There are some train rides that you’ll never forget. Riding Mauritania’s Iron Ore Train is definitely one of those. It doesn’t matter if you’re eastbound or westbound—what matters is that this train ride truly embodies the idiom that it’s all about the journey, not the destination.
First, a few facts: Operating since 1963, the iron ore train covers 437 miles (704 kilometers) on its journey across the Sahara Desert from Nouadhibou, on the coast, to Zouérat, an iron mine in the center of Mauritania. Consisting of more than 200 carriages and three or four locomotives, the train can reach nearly a mile (about 2.5 to three kilometers) in length and carry 17,000 tons of iron ore, making it one of the longest and heaviest trains in the world.
But iron isn’t the only thing this beast of a train typically carries. Additional passenger carriages can be attached to the train, but most often, passengers sit on top of the ore. The train can carry road vehicles as well, and if you are self-driving, you have to make arrangements for your vehicle to tag along for the ride. Once your vehicle is on the train, you can decide to travel inside it, on top of the ore, or a combination of the two.
Hitchhiking on this train and sitting atop a bed of iron ore is not an easy ride, but it can be the train ride of a lifetime. The train runs through one of the harshest environments on earth. It’s sun-scorched during the day and bitterly cold at night, and you’d better prepare for both, as there is no shelter on the train, unless you brought your own vehicle to hunker down in. If you’re wondering about toilets, the answer is no: there aren’t any. There is also no way to stock up on your food supplies.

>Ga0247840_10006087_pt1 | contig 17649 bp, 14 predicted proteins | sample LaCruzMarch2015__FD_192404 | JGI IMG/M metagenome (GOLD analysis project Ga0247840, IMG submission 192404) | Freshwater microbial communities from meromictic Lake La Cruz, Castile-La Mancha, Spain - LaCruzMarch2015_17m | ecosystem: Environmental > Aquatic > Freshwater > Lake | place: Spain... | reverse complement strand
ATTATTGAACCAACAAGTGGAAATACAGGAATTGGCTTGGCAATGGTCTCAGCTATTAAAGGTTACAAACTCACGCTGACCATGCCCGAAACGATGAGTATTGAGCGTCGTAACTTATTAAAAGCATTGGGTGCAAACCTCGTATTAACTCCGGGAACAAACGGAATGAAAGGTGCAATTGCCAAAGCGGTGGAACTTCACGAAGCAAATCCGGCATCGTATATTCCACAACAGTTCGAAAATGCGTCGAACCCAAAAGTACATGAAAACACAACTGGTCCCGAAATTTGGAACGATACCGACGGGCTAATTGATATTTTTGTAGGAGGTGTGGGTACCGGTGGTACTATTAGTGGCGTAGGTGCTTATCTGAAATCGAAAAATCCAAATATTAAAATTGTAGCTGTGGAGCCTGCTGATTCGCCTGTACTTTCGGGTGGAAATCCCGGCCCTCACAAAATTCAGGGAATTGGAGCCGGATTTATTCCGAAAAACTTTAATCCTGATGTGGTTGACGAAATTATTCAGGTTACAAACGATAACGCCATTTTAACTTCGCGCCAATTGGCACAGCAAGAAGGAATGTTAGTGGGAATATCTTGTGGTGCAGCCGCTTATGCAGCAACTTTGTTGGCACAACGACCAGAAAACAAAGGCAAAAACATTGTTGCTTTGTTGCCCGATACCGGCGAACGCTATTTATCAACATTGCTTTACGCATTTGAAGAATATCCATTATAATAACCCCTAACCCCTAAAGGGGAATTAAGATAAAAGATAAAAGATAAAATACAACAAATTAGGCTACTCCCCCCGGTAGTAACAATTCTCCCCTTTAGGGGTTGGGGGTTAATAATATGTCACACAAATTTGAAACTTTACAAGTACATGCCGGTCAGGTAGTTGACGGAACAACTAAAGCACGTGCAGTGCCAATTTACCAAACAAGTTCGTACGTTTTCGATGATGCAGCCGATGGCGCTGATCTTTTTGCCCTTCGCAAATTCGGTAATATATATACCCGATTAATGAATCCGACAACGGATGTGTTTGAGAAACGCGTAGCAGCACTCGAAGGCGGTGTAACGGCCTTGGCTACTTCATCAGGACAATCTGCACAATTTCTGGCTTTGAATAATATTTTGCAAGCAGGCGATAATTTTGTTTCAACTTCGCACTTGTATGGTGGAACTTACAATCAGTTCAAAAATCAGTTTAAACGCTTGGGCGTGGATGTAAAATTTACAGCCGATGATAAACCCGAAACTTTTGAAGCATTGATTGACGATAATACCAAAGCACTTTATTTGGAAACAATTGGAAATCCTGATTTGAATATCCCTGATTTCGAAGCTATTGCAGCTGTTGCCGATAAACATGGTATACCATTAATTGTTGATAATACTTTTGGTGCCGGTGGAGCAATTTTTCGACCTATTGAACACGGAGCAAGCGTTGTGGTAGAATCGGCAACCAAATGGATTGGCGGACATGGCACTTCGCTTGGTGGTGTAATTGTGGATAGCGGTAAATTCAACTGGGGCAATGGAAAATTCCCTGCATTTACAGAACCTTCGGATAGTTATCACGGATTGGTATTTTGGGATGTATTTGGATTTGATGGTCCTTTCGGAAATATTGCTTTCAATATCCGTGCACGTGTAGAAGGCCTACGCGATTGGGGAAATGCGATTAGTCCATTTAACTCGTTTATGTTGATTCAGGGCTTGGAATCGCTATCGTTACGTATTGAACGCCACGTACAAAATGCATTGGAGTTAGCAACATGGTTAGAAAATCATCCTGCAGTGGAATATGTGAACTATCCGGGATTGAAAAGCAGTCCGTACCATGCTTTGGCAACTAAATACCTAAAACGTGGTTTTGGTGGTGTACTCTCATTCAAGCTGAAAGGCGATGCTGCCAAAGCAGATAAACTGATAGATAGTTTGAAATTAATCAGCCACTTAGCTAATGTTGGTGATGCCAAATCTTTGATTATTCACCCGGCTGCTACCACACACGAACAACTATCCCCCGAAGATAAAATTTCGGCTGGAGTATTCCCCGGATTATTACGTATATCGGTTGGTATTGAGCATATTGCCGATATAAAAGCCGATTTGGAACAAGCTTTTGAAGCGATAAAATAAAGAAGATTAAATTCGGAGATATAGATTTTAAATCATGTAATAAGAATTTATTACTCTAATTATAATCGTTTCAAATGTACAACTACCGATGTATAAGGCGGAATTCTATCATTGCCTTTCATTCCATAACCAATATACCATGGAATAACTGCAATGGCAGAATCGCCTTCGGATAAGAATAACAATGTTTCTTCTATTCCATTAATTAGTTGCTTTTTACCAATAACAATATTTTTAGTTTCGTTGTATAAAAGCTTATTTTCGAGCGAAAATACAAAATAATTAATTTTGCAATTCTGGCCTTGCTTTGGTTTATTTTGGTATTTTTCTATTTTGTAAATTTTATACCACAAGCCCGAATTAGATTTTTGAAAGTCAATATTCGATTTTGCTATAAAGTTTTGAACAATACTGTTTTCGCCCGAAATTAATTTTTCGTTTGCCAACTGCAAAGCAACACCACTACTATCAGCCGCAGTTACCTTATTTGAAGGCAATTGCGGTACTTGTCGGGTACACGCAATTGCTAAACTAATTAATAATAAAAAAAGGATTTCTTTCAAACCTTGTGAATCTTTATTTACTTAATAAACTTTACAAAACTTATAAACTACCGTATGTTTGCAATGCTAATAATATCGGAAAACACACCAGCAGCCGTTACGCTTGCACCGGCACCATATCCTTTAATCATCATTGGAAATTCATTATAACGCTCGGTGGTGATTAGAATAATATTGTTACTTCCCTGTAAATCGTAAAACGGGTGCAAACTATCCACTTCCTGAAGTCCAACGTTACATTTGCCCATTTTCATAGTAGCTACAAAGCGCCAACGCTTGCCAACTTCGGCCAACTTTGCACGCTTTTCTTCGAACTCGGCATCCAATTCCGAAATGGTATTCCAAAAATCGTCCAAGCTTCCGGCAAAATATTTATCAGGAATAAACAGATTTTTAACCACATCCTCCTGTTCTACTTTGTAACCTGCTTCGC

Along the way, you can expect to see rocks, sand, shrubs, camels, goats, and solitary ramshackle huts. Oh, and dust—lots of dust. Once your eyes get used to the dust and adjust to the environment, you can start appreciating the different shades and hues that different kinds of sand can take from a certain angle and in a certain light. Once it gets dark, you can usually see the Milky Way stretching across the night sky.
Walking around along the train is allowed in the sense that no-one is checking, but it can be dangerous as there are no barriers, emergency brakes, or, in fact, safety measures of any kind. Starting off is a painfully slow affair, with carriages slamming into one another and jolting everyone in or on them. Violent jolts can reoccur unexpectedly throughout the journey.
The train does not make any official stops from Nouadhibou to Choum, but the train does stop for prayers. Some passengers will get off the train to perform the ritual and get back on as soon as the train starts jolting forward.